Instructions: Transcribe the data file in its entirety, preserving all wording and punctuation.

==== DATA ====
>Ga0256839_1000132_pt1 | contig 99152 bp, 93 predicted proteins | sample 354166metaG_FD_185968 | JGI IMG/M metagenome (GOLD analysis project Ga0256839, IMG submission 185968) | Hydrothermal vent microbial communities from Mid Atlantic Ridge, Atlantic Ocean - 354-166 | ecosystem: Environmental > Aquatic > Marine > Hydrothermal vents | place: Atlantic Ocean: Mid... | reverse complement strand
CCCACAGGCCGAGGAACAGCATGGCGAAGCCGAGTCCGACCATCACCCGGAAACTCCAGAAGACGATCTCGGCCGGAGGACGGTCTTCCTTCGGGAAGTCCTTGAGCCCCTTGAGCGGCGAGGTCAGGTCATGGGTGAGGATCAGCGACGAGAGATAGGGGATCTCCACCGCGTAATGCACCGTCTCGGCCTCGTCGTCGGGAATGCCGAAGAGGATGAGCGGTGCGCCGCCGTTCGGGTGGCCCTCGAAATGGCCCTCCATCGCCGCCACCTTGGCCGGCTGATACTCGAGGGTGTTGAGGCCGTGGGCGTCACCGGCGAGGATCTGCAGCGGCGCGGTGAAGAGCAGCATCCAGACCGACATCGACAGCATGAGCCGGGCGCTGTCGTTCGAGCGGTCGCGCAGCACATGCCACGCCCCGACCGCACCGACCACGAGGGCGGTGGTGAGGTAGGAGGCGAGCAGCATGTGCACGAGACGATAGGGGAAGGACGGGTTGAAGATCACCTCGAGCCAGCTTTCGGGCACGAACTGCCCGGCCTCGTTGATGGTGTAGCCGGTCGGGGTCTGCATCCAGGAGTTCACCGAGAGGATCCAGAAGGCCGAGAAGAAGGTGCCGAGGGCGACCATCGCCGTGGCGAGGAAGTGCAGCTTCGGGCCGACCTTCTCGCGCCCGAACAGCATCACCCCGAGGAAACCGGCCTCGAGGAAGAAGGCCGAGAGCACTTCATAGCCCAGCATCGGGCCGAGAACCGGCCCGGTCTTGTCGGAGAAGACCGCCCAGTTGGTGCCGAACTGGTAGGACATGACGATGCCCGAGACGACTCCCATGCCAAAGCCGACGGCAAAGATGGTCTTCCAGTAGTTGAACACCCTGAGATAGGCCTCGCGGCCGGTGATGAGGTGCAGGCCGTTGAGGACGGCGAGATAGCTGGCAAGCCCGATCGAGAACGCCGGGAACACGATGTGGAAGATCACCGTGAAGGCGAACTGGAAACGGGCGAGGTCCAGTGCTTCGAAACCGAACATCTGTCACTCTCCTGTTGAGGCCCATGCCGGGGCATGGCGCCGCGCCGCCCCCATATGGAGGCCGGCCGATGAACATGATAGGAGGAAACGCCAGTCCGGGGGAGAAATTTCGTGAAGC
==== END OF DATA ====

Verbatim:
>Ga0256839_1000132_pt1 | contig 99152 bp, 93 predicted proteins | sample 354166metaG_FD_185968 | JGI IMG/M metagenome (GOLD analysis project Ga0256839, IMG submission 185968) | Hydrothermal vent microbial communities from Mid Atlantic Ridge, Atlantic Ocean - 354-166 | ecosystem: Environmental > Aquatic > Marine > Hydrothermal vents | place: Atlantic Ocean: Mid... | reverse complement strand
CCCACAGGCCGAGGAACAGCATGGCGAAGCCGAGTCCGACCATCACCCGGAAACTCCAGAAGACGATCTCGGCCGGAGGACGGTCTTCCTTCGGGAAGTCCTTGAGCCCCTTGAGCGGCGAGGTCAGGTCATGGGTGAGGATCAGCGACGAGAGATAGGGGATCTCCACCGCGTAATGCACCGTCTCGGCCTCGTCGTCGGGAATGCCGAAGAGGATGAGCGGTGCGCCGCCGTTCGGGTGGCCCTCGAAATGGCCCTCCATCGCCGCCACCTTGGCCGGCTGATACTCGAGGGTGTTGAGGCCGTGGGCGTCACCGGCGAGGATCTGCAGCGGCGCGGTGAAGAGCAGCATCCAGACCGACATCGACAGCATGAGCCGGGCGCTGTCGTTCGAGCGGTCGCGCAGCACATGCCACGCCCCGACCGCACCGACCACGAGGGCGGTGGTGAGGTAGGAGGCGAGCAGCATGTGCACGAGACGATAGGGGAAGGACGGGTTGAAGATCACCTCGAGCCAGCTTTCGGGCACGAACTGCCCGGCCTCGTTGATGGTGTAGCCGGTCGGGGTCTGCATCCAGGAGTTCACCGAGAGGATCCAGAAGGCCGAGAAGAAGGTGCCGAGGGCGACCATCGCCGTGGCGAGGAAGTGCAGCTTCGGGCCGACCTTCTCGCGCCCGAACAGCATCACCCCGAGGAAACCGGCCTCGAGGAAGAAGGCCGAGAGCACTTCATAGCCCAGCATCGGGCCGAGAACCGGCCCGGTCTTGTCGGAGAAGACCGCCCAGTTGGTGCCGAACTGGTAGGACATGACGATGCCCGAGACGACTCCCATGCCAAAGCCGACGGCAAAGATGGTCTTCCAGTAGTTGAACACCCTGAGATAGGCCTCGCGGCCGGTGATGAGGTGCAGGCCGTTGAGGACGGCGAGATAGCTGGCAAGCCCGATCGAGAACGCCGGGAACACGATGTGGAAGATCACCGTGAAGGCGAACTGGAAACGGGCGAGGTCCAGTGCTTCGAAACCGAACATCTGTCACTCTCCTGTTGAGGCCCATGCCGGGGCATGGCGCCGCGCCGCCCCCATATGGAGGCCGGCCGATGAACATGATAGGAGGAAACGCCAGTCCGGGGGAGAAATTTCGTGAAGC